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Clifford D. May

Clifford D. May

Clifford D. May is president of the Foundation for Defense of Democracies and a columnist for The Washington Times. He can be reached at

Articles by Clifford D. May

FILE - In this Nov. 8, 2019 file photo, Ben Cohen, left, and Jerry Greenfield, co-founders of Ben & Jerry's ice cream, attend a protest in Washington. The Vermont-based Ben & Jerry's has always been known for promoting social causes as much as its flavors of ice cream, but few have attracted as much attention as its decision to stop selling its ice cream in the Israeli-occupied West Bank and contested east Jerusalem. (AP Photo/Patrick Semansky, File)

An open letter to Ben Cohen and Jerry Greenfield

Or is it okay if I call you Ben and Jerry? So, anyhow, I read your op-ed in The New York Times, headlined, "We're Ben and Jerry. Men of Ice Cream, Men of Principle," and I thought you might like - or at least tolerate - a little feedback. Published August 3, 2021

Illustration on the return of antisemitism by Linas Garsys/The Washington Times

The return of antisemitism

Antisemitism is back with a vengeance. According to the ADL, acts of assault, vandalism, and harassment against Jews are at the highest level "since ADL's tracking began in 1979." Published July 13, 2021

Conquest of the UN by China and Russia Illustration by Linas Garsys/The Washington Times

Russia and China’s conquest of the United Nations

After the 20th century's first great war, France, Britain, Italy, Japan, and other major powers founded the League of Nations. Its primary mission: to keep the peace. It failed, of course. Published July 6, 2021

Illustration on Iran and nuclear weapons policy by Linas Garsys/The Washington Times

Iran’s nuclear secrets have been exposed

The story begins on a cold night in January 2018 when Israeli agents stealthily broke into a warehouse in southern Tehran where Iran's rulers had stored an archive of their nuclear weapons program. Published June 15, 2021

Afghanistan Withdrawal Illustration by Greg Groesch/The Washington Times

Leaving Afghanistan

After Sept. 11, 2001, most Americans thought justice and prudence demanded sending troops to Afghanistan to oust the Taliban and extirpate its ally, al Qaeda, the organization that had carried out the most horrific terrorist attacks ever on U.S. soil. Published June 8, 2021

Illustration on opposition to Israel by Linas Garsys/The Washington Times

Enemies fighting Israel on other battlefields

For the moment, Hamas and Islamic Jihad have stopped shooting rockets at Israelis and, in response, Israelis have stopped targeting weapons arsenals in Gaza. Published June 1, 2021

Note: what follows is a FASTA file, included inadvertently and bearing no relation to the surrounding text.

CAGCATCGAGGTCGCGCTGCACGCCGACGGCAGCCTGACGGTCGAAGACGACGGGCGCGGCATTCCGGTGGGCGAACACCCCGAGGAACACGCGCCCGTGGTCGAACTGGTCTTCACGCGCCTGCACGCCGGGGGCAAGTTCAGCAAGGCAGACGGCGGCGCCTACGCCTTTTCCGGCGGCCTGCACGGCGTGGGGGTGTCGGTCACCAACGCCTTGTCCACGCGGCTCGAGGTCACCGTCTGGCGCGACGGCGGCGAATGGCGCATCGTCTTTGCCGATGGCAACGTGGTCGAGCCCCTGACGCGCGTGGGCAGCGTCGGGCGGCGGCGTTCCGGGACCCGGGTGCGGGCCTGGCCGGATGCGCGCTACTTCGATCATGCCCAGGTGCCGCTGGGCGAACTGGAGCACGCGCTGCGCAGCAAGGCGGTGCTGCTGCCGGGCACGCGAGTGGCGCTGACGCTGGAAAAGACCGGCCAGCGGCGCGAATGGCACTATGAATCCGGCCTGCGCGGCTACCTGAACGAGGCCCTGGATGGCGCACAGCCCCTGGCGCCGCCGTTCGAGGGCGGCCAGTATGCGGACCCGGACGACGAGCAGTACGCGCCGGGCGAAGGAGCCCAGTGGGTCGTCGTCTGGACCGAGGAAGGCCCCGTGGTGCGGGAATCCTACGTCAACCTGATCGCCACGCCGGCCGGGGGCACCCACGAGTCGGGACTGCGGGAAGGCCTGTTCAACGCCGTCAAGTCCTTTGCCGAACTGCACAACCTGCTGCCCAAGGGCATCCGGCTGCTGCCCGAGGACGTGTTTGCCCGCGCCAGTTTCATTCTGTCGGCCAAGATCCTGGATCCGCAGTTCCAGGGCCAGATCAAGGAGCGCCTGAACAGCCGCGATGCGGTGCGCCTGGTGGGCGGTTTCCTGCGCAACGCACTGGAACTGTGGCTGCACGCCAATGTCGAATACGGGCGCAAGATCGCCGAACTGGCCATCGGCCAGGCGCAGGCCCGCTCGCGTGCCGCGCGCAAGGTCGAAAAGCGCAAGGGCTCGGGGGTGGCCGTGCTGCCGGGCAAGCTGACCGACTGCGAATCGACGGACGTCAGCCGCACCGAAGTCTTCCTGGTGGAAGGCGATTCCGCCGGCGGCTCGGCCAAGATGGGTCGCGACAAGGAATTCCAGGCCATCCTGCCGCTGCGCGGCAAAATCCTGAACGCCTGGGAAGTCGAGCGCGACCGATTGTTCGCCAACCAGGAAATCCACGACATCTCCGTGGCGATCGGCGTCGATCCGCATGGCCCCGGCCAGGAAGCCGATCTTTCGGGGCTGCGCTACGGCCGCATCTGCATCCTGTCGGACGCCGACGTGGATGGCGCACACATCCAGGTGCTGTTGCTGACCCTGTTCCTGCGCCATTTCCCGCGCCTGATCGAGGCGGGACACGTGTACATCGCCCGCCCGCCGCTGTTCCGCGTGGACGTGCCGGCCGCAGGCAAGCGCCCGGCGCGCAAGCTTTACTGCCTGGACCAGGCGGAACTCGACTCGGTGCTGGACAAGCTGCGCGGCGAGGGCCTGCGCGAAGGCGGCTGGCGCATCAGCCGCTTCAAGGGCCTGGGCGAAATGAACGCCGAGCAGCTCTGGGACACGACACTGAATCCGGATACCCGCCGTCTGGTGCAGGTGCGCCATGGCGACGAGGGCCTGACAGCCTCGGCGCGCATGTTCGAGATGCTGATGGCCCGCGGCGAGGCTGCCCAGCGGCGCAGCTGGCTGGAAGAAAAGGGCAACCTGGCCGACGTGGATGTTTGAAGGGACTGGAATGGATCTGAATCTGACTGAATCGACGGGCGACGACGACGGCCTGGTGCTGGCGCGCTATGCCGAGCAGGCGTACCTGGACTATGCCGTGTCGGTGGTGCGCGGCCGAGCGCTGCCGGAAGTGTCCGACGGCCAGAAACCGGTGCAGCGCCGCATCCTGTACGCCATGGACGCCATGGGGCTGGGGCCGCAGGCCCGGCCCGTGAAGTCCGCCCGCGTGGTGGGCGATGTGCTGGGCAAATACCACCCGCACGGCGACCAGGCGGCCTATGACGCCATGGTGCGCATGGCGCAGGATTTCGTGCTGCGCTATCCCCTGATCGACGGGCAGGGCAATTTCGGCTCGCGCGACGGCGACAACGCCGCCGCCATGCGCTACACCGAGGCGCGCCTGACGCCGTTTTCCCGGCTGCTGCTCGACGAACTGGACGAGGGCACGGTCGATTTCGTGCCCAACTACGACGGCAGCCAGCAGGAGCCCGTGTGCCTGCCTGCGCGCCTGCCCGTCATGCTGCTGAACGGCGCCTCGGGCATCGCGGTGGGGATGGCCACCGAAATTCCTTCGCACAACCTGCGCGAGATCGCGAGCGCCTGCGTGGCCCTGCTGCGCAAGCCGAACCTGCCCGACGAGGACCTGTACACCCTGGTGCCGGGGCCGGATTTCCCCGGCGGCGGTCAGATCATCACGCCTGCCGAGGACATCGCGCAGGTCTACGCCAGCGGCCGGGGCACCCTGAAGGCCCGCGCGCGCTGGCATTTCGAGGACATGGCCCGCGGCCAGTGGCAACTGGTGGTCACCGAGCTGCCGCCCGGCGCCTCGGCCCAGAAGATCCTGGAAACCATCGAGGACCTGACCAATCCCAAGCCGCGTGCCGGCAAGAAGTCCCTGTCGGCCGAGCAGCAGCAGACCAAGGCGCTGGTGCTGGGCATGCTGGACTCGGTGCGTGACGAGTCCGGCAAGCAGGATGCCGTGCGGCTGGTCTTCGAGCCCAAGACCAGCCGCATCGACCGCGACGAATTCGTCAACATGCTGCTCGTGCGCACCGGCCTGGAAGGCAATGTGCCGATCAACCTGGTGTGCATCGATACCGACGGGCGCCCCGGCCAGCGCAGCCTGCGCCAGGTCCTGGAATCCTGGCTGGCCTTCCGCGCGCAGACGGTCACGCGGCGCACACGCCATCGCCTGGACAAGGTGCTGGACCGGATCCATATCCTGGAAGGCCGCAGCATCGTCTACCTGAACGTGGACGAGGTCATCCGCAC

Islamic Republic’s war on Israel illustration by Linas Garsys / The Washington Times

The Islamic Republic’s war on Israel

Iran's rulers fund, arm and instruct Hamas, which rules Gaza, and has fired more than 3,000 rockets at Israeli cities and villages over recent days. Published May 18, 2021

FILE - In this Tuesday, June 30, 2020 file photo, Chadian President Idriss Deby Itno arrives for a group photograph during the G5 Sahel summit, in Nouakchott, Mauritania. Deby, who ruled the central African nation for more than three decades, was killed on the battlefield Tuesday, April 20, 2021 in a fight against rebels, the country's top military commander announced on national television and radio. (Ludovic Marin/Pool Photo via AP, File)

Idriss Deby: The death of an African warrior

We worry about the Middle East. We pivot toward Asia. As for Latin America, we at least pay attention to Venezuela, Cuba and the countries from which emigrants are streaming north. Published April 27, 2021

Illustration on the war in Afghanistan by Alexander Hunter/The Washington Times

U.S. chooses defeat in Afghanistan

If the Taliban were not teetotalers, they'd be shopping for champagne about now in response to President Biden's decision to unconditionally withdraw all U.S. troops from Afghanistan by Sept. 11, 2021. Published April 20, 2021

Illustration on Biden's foreign policy bad deals by Linas Garsys/The Washington Times

Biden’s bad foreign policy deals

President Obama gave without getting, and then postured as though he'd achieved spectacular victories. President Biden is now doing likewise. Published April 13, 2021

Assad and the Red Line Illustration by Linas Garsys/The Washington Times

Why Assad crossed Obama’s red line

"Ayman" was a skilled Syrian scientist producing chemical weapons at Institute 3000, a facility within the deceptively named Scientific Studies and Research Center near Damascus. Published March 23, 2021